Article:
South and West Lead the Nation in Multidimensional Poverty, Georgia Tech Researcher Finds
Posted May 18, 2022
New research from Associate Professor Shatakshee Dhongde in Georgia Tech’s School of Economics finds that people living in California, Texas, and Florida were more likely than other U.S. residents to experience multiple forms of deprivation, such as lack of access to healthcare or affordable housing. These multiple deprivations combined to push many into a state of poverty that has not been picked up in official income-based measures.
Dhongde's paper, written with co-author Robert Haveman at the University of Wisconsin-Madison, is her latest in a series of work on the topic and the first to break down multidimensional poverty on a state-by-state level over more than a decade.
"This is important because there was much variation across states in how the Great Recession and the following recovery affected the multidimensional poor," Dhongde said. "Now we can apply those lessons to Covid recovery efforts to help ensure the policies are as effective as possible and reaching the people who need it the most."
Geographic and demographic breakdown
Analyzing data from 2008 to 2019, the researchers found that multidimensional poverty increased across the United States during the Great Recession from 2008 to 2010 and gradually declined through 2019.
The analysis showed that poverty among adults aged 18 to 65 was most widespread in the South and West. At the peak of the Great Recession in 2010, 20% of adults in Florida — more than two million people, according to census reports — were experiencing at least two measures of deprivation. In Texas, 22% of adults, totaling nearly 3.5 million people, were multidimensionally poor. However, the highest rate of multidimensional poverty was in California, where more than 5.5 million adults — nearly one in every four — were multidimensionally poor in 2010.
In the North, New York stood out as an exception with a high rate of multidimensional poverty. At the same time, states such as Iowa, Minnesota, North Dakota, and Vermont had some of the lowest multidimensional poverty rates, at 5% to 6% of the population.
According to the researchers, the high multidimensional poverty rate in California, Texas, and Florida is partially explained by their large Hispanic populations. Hispanics living in the United States are significantly more likely to experience two or more measures of poverty than other demographic groups, Dhongde and Haveman found. On average, they wrote, white people in the United States had the lowest multidimensional poverty rate at 10.4 percent, Black people and Asians had moderate rates at 14.8 and 16.5 percent, respectively, and Hispanics experienced the highest multidimensional poverty rates at 34.7 percent.
Little overlap with income deprivation
Surprisingly, the researchers found that having an income below the poverty line and experiencing multidimensional poverty (living with at least two of the six alternative deprivations) did not significantly overlap. According to the research, 13% of adults were multidimensional poor, and about 12.5% were income poor. However, there was a small overlap between the two groups; only 5.5% were both income poor and multidimensional poor.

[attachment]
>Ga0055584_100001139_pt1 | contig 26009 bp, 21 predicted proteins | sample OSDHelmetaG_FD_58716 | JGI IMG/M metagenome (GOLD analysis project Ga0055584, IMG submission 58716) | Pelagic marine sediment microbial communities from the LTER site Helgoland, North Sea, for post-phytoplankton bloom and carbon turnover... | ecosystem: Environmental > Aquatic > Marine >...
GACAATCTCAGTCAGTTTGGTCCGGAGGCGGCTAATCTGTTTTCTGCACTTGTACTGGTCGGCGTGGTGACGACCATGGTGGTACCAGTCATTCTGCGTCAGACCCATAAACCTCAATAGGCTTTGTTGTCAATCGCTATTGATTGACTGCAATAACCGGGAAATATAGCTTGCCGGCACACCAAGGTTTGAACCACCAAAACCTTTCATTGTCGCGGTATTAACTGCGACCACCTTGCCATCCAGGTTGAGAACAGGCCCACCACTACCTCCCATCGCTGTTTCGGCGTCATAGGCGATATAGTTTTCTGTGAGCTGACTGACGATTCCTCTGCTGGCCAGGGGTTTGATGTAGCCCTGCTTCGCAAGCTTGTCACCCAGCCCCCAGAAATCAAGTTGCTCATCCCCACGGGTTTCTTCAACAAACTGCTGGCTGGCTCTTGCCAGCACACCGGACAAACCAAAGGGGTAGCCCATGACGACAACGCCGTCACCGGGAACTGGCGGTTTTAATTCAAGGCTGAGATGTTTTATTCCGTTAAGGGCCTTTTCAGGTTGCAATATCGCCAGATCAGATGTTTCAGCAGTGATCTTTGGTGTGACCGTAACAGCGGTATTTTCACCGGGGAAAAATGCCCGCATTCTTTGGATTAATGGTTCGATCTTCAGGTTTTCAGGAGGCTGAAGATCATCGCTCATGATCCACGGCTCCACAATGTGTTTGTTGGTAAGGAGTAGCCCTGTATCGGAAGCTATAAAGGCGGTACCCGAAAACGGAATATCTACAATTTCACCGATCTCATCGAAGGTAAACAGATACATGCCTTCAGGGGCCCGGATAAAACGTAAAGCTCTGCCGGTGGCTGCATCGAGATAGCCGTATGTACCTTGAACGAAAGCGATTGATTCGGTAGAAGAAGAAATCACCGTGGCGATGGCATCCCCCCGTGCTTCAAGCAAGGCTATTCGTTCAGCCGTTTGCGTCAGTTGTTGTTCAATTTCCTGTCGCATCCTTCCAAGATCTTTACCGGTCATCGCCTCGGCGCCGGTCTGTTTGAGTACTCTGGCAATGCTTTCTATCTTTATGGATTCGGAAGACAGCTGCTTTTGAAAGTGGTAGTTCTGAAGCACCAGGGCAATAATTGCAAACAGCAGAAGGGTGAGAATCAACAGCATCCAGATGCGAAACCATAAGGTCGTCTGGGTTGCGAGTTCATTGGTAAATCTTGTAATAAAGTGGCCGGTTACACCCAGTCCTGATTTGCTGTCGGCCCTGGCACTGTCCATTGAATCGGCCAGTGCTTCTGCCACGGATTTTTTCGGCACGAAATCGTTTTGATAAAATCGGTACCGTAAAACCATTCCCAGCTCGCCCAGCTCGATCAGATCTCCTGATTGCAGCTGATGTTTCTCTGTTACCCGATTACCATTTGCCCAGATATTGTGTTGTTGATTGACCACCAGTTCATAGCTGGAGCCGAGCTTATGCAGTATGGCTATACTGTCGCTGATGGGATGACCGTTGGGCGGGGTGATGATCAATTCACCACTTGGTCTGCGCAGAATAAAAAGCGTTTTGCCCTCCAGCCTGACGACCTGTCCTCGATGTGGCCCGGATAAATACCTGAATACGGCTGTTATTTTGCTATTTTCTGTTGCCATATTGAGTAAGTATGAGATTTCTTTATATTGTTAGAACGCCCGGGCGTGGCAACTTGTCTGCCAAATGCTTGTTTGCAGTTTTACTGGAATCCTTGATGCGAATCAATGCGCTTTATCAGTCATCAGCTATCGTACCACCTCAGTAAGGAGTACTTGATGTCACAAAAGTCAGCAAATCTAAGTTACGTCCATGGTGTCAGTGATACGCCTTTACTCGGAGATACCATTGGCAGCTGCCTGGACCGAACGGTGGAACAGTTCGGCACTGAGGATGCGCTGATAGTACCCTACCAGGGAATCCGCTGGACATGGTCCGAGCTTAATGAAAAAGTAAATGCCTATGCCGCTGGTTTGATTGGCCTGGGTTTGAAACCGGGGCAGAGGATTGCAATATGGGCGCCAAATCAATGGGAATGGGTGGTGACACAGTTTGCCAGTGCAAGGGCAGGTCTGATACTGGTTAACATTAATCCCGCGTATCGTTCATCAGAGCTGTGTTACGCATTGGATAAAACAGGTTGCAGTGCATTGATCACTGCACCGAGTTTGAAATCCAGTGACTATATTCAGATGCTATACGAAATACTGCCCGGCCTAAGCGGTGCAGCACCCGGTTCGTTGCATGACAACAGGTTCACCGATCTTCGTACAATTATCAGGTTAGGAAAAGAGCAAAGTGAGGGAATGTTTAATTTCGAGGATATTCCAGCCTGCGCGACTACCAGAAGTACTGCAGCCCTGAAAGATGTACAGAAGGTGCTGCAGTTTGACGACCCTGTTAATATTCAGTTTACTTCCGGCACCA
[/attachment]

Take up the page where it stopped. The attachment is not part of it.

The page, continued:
Of the six deprivations studied, most multidimensional poor lacked health insurance and a high school education. They also faced a severe housing cost burden. “This underscores our argument that income poverty often fails to capture deprivation in other dimensions affecting the quality of life,” Dhongde and Haveman wrote.
Less surprisingly, “among individuals who were not income poor, deprivation was highest when individuals had incomes just above the poverty threshold,” the researchers found. They recommend expanding policies to help individuals living just above the poverty line as well as those below it to help reduce multidimensional poverty in the U.S.
Translating these lessons to Covid-19
The researchers also noted that immigrants were four times more likely to be multidimensionally poor than those born in the United States, and that multidimensional poverty rates were highest among children and young adults, single-parent families, and immigrants. Dhongde and Haveman speculate that these population groups are also the most likely to be socially and economically affected by the Covid-19 pandemic.
“In coming years, as the country recovers from the pandemic, it will be even more important to monitor multidimensional poverty in conjunction with income poverty in order to get a better idea of the impact on the quality of life experienced by a country’s population,” they wrote.
Spatial and Temporal Trends in Multidimensional Poverty in the United States over the Last Decade was published in Social Indicators Research: https://doi.org/10.1007/s11205-022-02902-z.
The article is the latest in Dhongde's body of literature on the topic, which includes studies on multidimensional poverty during the Covid pandemic, during the Great Recession, among senior citizens, and across racial and ethnic groups. Her work has been featured on NPR, in US News and World Report, Public Health Post, How Stuff Works, and many other outlets.
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